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Dark Bargain: Slavery, Profits and the Struggle for the Constitution Hardcover – October 13, 2005
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More About the Author
Goldstone's articles, reviews, and opinion pieces have appeared in, among other publications, the Wall Street Journal, Boston Globe, Los Angeles Times, Chicago Tribune, Miami Herald, Hartford Courant, and Berkshire Eagle. He has also written for a number of magazines that have gone bust, although he denies any cause and effect.
His first novel, Rights, won a New American Writing Award but he now cringes at its awkward prose. (Anatomy of Deception, The Astronomer, and Murtro's Niche are much better.)
Despite a seemingly incurable tendency to say what's on his mind (thus mortifying Nancy), Goldstone has been widely interviewed on both radio and television, with appearances on, among others, Diane Rehm (NPR), "Fresh Air" (NPR), "To the Best of Our Knowledge" (NPR), "The Faith Middleton Show" (NPR), "Tavis Smiley" (PBS), and Leonard Lopate (WNYC). His work has also been profiled in The New York Times, The Toronto Star, numerous regional newspapers, Salon, and Slate.
Goldstone holds a PhD in American Constitutional Studies from the New School. His friends thus call him DrG, although he can barely touch the rim. (Sigh. Can't make a layup anymore either.) He and his beloved bride founded and ran an innovative series of parent-child book groups, which they documented in Deconstructing Penguins. He has also been a teacher, lecturer, senior member of a Wall Street trading firm, taxi driver, actor, quiz show contestant, and policy analyst at the Hudson Institute.
He is a unerring stock picker. Everything he buys instantly goes down.
For those with insatiable curiosity, you can learn more at www.lawrencegoldstone.com
Top Customer Reviews
There is no question that the Constitution of the United States is indeed pro-slavery in its original text (exclusive of the Bill of Rights or any amendments), which is why Goldstone makes the argument (quite successfully, in fact) that John Rutledge of South Carolina was the father of the Constitution more than James Madison (the Philosophical leader of the framers) or Gouvernor Morris (the man who wrote the Constitution's text).
There are two major clauses in the Constitution that Goldstone points to as evidence that the document was formed by a Pro-Slavery group of men: The three-fifths compromise (for apportionment purposes, each Slave was counted as 0.6 free persons), and the fact that a 20 year extension of the International Slave Trade was granted by the framers. The three-fifths compromise, naturally, benefited the South above all others - the majority of the Slaves in the republic were in the Southern states (Virginia, the Carolinas, and Georgia). The extension of the Slave Trade was of benefit to the Carolinas (as they could import Slaves for less cost than purchasing Slaves from Virginia, for example) and the northern Merchants, who were earning vast profits by transporting this human cargo from Africa to North America.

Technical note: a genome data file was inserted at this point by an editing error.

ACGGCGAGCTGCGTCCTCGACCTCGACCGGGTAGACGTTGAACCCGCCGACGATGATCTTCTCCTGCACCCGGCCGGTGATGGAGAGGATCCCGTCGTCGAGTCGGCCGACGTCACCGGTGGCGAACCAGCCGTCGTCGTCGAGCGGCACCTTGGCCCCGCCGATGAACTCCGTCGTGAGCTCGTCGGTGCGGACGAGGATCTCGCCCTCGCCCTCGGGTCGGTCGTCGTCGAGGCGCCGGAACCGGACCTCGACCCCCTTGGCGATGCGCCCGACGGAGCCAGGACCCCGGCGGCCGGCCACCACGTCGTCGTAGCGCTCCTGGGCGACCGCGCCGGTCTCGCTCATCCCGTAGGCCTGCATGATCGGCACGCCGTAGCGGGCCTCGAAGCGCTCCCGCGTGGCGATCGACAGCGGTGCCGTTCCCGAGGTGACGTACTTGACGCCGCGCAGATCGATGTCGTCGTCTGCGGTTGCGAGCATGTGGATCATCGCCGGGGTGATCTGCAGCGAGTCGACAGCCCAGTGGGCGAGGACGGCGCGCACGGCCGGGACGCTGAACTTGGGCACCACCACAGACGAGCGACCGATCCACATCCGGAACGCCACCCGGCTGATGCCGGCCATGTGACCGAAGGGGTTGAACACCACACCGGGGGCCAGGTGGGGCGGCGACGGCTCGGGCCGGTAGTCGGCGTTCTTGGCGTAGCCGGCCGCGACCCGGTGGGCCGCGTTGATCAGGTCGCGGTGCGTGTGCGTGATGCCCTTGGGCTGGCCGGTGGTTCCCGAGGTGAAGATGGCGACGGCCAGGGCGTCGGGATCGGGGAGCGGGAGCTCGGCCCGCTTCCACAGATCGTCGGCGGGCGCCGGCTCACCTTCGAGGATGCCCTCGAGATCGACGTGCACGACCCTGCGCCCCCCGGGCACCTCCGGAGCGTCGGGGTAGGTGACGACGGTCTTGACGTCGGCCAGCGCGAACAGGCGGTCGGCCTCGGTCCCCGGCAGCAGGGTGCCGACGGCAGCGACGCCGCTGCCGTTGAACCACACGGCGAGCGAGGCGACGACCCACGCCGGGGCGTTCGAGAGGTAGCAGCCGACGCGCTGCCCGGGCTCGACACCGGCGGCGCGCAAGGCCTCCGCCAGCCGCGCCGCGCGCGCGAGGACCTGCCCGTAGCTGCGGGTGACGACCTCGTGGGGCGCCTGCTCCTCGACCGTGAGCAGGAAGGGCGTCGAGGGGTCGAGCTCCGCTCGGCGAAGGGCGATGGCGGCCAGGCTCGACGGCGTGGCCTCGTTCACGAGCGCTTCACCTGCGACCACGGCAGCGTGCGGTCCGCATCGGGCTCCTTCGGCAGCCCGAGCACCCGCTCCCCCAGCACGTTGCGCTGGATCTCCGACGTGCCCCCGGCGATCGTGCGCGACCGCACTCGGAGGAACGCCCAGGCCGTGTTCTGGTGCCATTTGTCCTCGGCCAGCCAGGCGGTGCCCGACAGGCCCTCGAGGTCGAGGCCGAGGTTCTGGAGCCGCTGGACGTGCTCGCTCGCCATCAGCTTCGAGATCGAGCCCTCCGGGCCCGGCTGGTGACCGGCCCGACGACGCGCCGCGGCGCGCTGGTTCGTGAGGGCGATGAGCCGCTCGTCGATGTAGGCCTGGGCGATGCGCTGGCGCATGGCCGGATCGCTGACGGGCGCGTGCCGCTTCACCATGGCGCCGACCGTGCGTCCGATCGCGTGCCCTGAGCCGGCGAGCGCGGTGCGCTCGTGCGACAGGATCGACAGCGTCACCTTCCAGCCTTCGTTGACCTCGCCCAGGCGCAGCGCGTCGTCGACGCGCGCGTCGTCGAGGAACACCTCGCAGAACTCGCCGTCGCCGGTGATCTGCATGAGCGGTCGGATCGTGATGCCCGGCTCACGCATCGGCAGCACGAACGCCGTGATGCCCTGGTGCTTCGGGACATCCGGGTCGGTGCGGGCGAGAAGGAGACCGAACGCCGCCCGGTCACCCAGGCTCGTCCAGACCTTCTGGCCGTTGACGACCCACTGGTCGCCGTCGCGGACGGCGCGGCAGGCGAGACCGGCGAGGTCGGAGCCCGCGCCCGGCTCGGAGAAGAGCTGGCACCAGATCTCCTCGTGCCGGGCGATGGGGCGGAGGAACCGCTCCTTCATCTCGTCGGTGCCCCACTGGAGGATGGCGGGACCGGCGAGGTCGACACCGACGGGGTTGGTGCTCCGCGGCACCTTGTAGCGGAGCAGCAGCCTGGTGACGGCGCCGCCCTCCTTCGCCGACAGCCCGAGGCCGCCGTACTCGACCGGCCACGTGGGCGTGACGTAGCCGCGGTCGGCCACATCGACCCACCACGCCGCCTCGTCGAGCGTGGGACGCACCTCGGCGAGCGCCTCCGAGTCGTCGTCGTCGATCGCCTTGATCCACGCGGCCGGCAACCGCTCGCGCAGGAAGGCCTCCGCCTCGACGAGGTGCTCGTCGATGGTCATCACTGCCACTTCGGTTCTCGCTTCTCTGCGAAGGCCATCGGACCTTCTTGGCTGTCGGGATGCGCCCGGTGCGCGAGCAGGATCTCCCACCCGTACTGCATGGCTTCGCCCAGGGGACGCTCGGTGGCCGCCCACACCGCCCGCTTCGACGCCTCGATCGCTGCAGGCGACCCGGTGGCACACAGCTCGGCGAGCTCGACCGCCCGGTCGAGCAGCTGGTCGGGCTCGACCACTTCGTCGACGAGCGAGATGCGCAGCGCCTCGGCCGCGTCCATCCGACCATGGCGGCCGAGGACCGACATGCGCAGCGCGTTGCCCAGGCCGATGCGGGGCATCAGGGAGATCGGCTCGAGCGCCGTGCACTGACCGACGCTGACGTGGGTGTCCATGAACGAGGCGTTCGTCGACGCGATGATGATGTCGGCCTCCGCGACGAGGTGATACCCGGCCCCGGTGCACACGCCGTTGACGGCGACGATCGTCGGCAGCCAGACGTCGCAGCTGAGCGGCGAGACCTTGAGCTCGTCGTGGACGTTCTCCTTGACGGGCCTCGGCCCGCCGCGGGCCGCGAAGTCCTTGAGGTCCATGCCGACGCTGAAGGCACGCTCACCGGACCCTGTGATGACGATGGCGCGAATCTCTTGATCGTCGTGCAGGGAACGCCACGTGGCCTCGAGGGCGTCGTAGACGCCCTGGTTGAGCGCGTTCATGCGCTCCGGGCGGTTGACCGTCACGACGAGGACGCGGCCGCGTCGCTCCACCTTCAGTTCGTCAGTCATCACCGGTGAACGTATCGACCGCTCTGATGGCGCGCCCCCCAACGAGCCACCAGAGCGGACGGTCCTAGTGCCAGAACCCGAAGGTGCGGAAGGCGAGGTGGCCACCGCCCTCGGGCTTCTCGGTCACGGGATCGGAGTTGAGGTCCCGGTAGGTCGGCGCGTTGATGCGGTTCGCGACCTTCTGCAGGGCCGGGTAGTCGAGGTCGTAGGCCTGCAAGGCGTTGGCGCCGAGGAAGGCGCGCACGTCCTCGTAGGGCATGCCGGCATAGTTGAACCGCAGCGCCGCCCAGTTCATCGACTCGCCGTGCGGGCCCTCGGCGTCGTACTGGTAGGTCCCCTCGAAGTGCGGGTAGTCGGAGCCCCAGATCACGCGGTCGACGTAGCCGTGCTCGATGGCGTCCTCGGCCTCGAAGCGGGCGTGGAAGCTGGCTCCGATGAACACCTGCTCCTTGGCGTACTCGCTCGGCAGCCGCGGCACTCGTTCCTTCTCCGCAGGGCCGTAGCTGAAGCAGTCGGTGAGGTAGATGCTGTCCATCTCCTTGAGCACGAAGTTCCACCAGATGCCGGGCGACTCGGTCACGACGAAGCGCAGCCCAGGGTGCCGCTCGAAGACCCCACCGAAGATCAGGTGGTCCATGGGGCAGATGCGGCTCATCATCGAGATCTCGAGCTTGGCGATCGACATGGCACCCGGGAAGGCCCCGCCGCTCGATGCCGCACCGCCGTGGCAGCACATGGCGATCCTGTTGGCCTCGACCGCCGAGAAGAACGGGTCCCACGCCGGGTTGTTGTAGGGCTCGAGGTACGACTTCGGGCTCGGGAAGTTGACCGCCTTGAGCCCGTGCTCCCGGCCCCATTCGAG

Goldstone calls John Rutledge "Dictator John" because he was able to wrangle compromises out of people that benefited him while giving up very little or nothing of substance.Read more ›
The greatest conflict that had to be settled concerned the legislative branch. The problem was that southern states were large if slaves were included in the head count, and they were small otherwise, and much of _Dark Bargain_ has to do with the wrangling over this issue. The members of the Convention tried various power-plays, some of which threatened to bring the Convention to a halt, as they jockeyed to get their states and regions more power in the eventual government.Read more ›
Most Recent Customer Reviews
I had no idea how much slavery impacted the creation of the Constitution and what the founding fathers battled through to produce the document that became the foundation for... Read morePublished on July 22, 2012 by Jim Altfeld
While I found the book interesting, well written, and informative, I felt it missed the point of the title i.e. Slavery & Profits...the "Dark Bargin". Read morePublished on May 19, 2011 by Ukulele Larry
Got here on time for class and was a lot cheaper than the fsu bookstore!! Turned around and sold it back to the school and made a profit!!Published on September 15, 2010 by Holly
Unfortunately "Dark Bargain Slavery, Profits ...etc" is flawed because of; either, a lack of knowledge about the true history of slavery in North America, or the conventionally... Read morePublished on July 18, 2010 by Jeff Mobley